Fast Five – Review

When a series gets to a 5th sequel, you would be justified in thinking you know what you’re going to get.  For the most part, that’s true with Fast Five, the latest in the Fast & Furious franchise.  With the addition of Dwayne Johnson and a slight tweak to the genre, Fast Five manages to become that rarest of movies–a late sequel that’s the best in the franchise.

Moving the action to Rio, our lead characters ( returning regulars Vin Diesel, Jordanna Brewster, and Paul Walker) are now fugitives following the events of Fast and Furious 4.  This fifth movie is really the most involved with the series’ continuity.  It brings back characters from each of the previous films, and refers to earlier plot points.  It’s not nearly so complicated that a new viewer will be lost, but a fan of the series will certainly get a little extra thrill out of all the references.

Why is this movie the best though?  Hasn’t the idea worn out its welcome?  Well, maybe, but the idea has changed.  The genre tweak I mentioned earlier is this–instead of being about street racing, this movie is definitely a heist/crime caper.  Think Oceans Eleven, with brawn instead of brains.  Each character has a specialty and they plan the crime out well ahead of time, all while staying away from Dwayne Johnson’s hardcore cop pursuing them.

The action in this movie is fantastic.  I’m sure there’s some CGI (seems like you can’t make a movie without it), but most of what’s on the screen here is real car crashes and stunts and chases.  It looks great, and it’s tons of fun.  My heart rate really did pick up during at least two of the scenes, maybe more.  And action is also much more diverse than just racing.  In fact, the racing scene is the shortest one.  There’s a train robbery, a footrace through Rio’s slums, a fistfight between the Rock and Vin Diesel, an escape chase, and a few more little action sequences.  In between all the action is quite a bit of character development.  Personally, I LIKE these characters and enjoyed the downtime nearly as much as the action.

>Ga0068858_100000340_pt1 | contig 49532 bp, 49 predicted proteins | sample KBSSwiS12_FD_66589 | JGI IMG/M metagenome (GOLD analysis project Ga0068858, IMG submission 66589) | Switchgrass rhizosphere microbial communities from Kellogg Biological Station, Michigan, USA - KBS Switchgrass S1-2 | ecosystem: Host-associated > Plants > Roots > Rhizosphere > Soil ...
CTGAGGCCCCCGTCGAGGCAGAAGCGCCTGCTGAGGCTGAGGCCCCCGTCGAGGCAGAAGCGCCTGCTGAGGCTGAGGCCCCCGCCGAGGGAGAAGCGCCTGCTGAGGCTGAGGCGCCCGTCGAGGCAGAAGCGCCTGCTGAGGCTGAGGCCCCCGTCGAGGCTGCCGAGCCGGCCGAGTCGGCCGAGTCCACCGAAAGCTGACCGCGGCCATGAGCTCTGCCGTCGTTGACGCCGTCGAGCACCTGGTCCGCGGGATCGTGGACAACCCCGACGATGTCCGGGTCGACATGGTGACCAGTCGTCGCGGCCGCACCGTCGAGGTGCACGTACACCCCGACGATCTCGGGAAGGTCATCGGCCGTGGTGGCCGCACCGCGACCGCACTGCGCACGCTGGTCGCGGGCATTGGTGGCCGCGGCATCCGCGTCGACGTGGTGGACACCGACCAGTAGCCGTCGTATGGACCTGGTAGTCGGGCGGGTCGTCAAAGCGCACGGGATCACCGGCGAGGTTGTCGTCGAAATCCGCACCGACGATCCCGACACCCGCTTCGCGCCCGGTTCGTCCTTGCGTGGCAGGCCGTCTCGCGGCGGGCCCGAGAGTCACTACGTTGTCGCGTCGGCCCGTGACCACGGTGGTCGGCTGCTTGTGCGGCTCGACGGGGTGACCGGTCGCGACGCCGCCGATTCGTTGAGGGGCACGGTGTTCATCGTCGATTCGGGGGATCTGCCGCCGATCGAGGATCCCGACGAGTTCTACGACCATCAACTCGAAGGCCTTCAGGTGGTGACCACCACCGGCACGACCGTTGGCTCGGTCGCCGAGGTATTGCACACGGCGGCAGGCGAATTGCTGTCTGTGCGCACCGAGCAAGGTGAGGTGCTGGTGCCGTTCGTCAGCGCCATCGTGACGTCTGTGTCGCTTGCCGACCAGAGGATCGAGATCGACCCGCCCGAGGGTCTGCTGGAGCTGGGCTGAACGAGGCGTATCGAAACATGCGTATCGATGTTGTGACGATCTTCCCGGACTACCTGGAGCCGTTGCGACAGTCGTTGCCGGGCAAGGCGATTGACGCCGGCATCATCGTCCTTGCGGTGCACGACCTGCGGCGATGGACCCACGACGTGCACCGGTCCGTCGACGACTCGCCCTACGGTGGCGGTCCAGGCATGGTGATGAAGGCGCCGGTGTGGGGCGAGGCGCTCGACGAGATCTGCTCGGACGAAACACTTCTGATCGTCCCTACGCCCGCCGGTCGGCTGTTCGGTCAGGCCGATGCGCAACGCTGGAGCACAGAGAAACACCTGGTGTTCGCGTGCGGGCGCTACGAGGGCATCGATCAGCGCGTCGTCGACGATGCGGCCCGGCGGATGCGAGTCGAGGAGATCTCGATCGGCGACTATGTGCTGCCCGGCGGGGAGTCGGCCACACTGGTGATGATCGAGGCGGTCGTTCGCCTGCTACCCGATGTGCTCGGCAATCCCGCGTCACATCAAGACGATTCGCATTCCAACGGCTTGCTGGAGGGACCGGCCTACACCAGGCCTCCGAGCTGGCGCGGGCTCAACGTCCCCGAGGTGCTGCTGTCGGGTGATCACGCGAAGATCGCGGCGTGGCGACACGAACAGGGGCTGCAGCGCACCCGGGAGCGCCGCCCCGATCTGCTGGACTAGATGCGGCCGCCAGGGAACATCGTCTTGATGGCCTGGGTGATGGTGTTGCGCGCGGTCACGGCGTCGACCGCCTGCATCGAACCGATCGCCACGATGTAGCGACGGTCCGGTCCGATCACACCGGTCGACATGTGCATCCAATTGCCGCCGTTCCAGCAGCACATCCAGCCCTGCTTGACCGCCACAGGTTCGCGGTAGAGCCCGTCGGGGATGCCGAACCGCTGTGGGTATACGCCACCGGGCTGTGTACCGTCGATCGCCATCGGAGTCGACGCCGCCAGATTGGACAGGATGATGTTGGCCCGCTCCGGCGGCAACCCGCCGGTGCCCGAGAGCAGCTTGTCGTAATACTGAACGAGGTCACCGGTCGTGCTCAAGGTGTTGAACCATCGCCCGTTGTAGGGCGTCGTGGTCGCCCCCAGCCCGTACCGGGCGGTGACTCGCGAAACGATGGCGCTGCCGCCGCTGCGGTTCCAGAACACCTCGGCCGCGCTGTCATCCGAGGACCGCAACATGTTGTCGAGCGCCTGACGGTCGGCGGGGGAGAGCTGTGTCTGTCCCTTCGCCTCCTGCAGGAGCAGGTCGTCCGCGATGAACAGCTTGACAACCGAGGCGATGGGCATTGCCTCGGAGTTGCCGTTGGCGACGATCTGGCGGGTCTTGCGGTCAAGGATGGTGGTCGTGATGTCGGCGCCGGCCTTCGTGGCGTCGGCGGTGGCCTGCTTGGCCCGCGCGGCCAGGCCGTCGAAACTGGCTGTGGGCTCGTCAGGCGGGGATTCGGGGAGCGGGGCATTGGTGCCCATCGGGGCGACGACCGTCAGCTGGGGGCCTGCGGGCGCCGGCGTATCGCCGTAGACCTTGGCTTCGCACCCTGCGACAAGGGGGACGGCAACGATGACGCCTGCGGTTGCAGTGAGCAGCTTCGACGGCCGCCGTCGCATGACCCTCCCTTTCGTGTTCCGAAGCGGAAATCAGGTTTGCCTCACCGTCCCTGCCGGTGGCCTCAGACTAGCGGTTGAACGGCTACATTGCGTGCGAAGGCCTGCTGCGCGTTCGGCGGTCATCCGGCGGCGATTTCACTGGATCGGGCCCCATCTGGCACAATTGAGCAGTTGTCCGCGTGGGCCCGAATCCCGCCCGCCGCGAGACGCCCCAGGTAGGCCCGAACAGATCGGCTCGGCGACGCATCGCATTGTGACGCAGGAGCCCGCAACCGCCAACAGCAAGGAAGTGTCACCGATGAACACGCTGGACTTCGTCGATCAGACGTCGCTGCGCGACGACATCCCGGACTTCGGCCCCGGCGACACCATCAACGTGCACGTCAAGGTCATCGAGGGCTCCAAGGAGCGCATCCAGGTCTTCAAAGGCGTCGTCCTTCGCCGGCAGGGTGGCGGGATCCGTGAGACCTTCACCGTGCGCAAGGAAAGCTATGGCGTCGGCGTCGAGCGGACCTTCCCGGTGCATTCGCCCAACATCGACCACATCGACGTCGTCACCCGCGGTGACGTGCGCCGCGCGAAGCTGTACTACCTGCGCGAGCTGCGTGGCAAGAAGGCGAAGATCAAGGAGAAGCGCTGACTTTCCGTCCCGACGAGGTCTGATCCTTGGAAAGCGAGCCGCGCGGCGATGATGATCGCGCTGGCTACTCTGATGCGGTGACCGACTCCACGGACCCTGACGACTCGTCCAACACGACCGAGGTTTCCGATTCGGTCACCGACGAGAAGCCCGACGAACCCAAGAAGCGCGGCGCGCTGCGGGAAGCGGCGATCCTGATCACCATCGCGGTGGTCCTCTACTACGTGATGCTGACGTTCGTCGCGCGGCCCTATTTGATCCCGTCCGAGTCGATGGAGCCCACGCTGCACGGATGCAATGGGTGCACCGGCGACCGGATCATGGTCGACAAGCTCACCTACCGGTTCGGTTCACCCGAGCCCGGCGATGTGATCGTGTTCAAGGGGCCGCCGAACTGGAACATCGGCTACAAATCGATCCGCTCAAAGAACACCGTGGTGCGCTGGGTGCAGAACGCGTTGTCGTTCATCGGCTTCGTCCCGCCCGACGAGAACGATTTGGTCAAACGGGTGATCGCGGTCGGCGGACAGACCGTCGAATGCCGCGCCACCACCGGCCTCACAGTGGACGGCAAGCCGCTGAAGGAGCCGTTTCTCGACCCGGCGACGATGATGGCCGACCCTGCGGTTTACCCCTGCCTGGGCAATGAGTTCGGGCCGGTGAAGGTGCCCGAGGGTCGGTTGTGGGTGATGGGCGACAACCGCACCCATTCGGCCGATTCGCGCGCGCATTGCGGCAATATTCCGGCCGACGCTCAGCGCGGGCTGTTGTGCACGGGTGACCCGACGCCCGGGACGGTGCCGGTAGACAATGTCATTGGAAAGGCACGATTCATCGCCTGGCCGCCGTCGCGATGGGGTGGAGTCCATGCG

I would guess that no matter how I praise this, it won’t win new fans.  Yet the box office proves otherwise, with this being the biggest one yet.  Maybe people are coming around lately and realizing how fun this movie is.  Give it a chance.  Summer movies can be (and have been–repeatedly) a lot worse than this.

Ryan S. Davis

I love board games, thrill rides and travel. I’m happy to watch and review all kinds of movies, from mainstream blockbusters to art house indies. As a Warner Bros. employee, I’m privileged with a glimpse of Hollywood many don’t see, but my opinions here are my own and not representative of the company.

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